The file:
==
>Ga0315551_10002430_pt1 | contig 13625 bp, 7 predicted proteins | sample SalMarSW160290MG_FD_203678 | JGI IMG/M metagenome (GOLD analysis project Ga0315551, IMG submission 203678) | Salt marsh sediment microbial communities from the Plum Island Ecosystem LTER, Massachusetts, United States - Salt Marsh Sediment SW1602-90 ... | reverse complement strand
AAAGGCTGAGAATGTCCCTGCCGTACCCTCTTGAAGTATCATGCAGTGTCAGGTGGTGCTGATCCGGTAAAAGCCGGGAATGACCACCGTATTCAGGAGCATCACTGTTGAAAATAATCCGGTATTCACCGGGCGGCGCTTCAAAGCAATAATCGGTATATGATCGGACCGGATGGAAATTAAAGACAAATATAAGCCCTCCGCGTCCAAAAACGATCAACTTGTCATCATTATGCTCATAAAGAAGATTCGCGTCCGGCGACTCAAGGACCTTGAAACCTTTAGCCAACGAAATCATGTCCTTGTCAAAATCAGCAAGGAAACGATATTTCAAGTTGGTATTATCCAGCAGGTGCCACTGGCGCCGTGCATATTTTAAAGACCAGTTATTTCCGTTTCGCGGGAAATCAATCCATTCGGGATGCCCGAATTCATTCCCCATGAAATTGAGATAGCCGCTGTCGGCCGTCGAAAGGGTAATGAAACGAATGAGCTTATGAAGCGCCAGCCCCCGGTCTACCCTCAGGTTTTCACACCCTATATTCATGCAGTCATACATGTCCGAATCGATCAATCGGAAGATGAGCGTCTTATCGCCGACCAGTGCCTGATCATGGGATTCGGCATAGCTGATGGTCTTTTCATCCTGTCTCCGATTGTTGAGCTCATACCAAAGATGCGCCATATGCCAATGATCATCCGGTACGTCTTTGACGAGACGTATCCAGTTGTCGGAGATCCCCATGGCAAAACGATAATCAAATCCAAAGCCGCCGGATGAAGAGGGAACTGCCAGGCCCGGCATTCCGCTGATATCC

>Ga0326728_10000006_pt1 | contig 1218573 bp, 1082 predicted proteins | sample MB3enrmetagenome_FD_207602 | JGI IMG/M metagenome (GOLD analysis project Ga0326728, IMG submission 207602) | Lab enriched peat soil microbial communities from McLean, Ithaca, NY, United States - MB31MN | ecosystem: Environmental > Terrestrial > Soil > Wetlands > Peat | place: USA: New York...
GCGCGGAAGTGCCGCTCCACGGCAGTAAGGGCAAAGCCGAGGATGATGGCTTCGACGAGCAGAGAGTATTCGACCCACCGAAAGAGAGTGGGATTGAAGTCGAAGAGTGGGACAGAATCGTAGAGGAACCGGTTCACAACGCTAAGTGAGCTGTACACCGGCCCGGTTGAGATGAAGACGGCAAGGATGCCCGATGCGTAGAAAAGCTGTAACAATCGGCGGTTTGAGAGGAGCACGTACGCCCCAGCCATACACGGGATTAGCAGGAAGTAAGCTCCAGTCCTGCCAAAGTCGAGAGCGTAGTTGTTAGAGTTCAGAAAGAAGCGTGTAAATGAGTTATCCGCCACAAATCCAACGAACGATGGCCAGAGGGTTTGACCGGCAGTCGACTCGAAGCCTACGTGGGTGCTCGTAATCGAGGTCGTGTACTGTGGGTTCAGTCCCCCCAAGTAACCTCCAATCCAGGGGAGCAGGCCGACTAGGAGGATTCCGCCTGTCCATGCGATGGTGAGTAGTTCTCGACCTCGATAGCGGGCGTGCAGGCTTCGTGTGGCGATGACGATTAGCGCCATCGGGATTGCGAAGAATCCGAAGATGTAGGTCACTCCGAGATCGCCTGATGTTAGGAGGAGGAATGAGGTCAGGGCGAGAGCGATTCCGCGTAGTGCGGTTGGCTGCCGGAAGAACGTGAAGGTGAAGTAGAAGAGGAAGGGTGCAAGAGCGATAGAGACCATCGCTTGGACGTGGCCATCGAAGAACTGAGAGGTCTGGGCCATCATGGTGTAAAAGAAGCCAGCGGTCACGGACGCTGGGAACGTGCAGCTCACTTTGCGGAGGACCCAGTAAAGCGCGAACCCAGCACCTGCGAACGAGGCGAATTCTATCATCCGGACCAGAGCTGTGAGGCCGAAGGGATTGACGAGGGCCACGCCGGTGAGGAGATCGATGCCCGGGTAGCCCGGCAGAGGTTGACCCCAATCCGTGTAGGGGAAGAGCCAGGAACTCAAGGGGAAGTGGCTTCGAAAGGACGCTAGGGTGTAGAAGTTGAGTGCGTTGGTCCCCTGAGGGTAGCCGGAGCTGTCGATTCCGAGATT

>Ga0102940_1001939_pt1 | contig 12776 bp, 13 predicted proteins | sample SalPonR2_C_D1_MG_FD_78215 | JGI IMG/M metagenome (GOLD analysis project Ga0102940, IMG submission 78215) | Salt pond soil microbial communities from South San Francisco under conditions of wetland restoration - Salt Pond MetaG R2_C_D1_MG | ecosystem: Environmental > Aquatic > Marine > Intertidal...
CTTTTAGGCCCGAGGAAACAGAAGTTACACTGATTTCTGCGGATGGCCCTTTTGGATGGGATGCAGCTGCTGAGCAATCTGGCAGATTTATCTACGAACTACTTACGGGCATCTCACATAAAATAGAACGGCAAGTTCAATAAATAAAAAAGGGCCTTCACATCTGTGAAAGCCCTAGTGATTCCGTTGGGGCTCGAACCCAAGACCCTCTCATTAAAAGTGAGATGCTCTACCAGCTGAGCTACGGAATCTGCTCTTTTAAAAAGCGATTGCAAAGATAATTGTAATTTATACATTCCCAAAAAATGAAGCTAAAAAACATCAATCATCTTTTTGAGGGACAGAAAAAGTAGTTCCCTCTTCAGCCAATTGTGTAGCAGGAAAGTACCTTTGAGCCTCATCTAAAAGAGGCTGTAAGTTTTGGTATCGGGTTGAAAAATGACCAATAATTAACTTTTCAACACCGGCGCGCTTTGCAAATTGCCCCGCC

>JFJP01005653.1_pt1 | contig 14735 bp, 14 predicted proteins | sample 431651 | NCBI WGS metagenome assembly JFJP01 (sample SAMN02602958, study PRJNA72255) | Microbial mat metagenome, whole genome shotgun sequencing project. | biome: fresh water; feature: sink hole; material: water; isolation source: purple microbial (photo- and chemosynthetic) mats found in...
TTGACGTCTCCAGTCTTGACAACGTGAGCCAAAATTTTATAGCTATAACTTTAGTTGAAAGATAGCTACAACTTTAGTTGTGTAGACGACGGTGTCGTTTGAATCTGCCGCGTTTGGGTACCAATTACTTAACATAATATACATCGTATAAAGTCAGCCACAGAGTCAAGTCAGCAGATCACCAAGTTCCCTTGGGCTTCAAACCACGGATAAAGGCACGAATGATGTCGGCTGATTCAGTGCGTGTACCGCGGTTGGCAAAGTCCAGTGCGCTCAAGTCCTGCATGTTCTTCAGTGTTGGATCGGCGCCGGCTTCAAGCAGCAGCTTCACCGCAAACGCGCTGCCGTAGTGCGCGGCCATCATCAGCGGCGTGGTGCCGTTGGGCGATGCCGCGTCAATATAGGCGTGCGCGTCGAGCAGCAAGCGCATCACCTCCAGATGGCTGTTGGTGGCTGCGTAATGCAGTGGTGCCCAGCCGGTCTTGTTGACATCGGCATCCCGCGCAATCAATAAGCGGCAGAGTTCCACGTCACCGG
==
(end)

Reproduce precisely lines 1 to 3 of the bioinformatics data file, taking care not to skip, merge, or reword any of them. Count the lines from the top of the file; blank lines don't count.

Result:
>Ga0315551_10002430_pt1 | contig 13625 bp, 7 predicted proteins | sample SalMarSW160290MG_FD_203678 | JGI IMG/M metagenome (GOLD analysis project Ga0315551, IMG submission 203678) | Salt marsh sediment microbial communities from the Plum Island Ecosystem LTER, Massachusetts, United States - Salt Marsh Sediment SW1602-90 ... | reverse complement strand
AAAGGCTGAGAATGTCCCTGCCGTACCCTCTTGAAGTATCATGCAGTGTCAGGTGGTGCTGATCCGGTAAAAGCCGGGAATGACCACCGTATTCAGGAGCATCACTGTTGAAAATAATCCGGTATTCACCGGGCGGCGCTTCAAAGCAATAATCGGTATATGATCGGACCGGATGGAAATTAAAGACAAATATAAGCCCTCCGCGTCCAAAAACGATCAACTTGTCATCATTATGCTCATAAAGAAGATTCGCGTCCGGCGACTCAAGGACCTTGAAACCTTTAGCCAACGAAATCATGTCCTTGTCAAAATCAGCAAGGAAACGATATTTCAAGTTGGTATTATCCAGCAGGTGCCACTGGCGCCGTGCATATTTTAAAGACCAGTTATTTCCGTTTCGCGGGAAATCAATCCATTCGGGATGCCCGAATTCATTCCCCATGAAATTGAGATAGCCGCTGTCGGCCGTCGAAAGGGTAATGAAACGAATGAGCTTATGAAGCGCCAGCCCCCGGTCTACCCTCAGGTTTTCACACCCTATATTCATGCAGTCATACATGTCCGAATCGATCAATCGGAAGATGAGCGTCTTATCGCCGACCAGTGCCTGATCATGGGATTCGGCATAGCTGATGGTCTTTTCATCCTGTCTCCGATTGTTGAGCTCATACCAAAGATGCGCCATATGCCAATGATCATCCGGTACGTCTTTGACGAGACGTATCCAGTTGTCGGAGATCCCCATGGCAAAACGATAATCAAATCCAAAGCCGCCGGATGAAGAGGGAACTGCCAGGCCCGGCATTCCGCTGATATCC

>Ga0326728_10000006_pt1 | contig 1218573 bp, 1082 predicted proteins | sample MB3enrmetagenome_FD_207602 | JGI IMG/M metagenome (GOLD analysis project Ga0326728, IMG submission 207602) | Lab enriched peat soil microbial communities from McLean, Ithaca, NY, United States - MB31MN | ecosystem: Environmental > Terrestrial > Soil > Wetlands > Peat | place: USA: New York...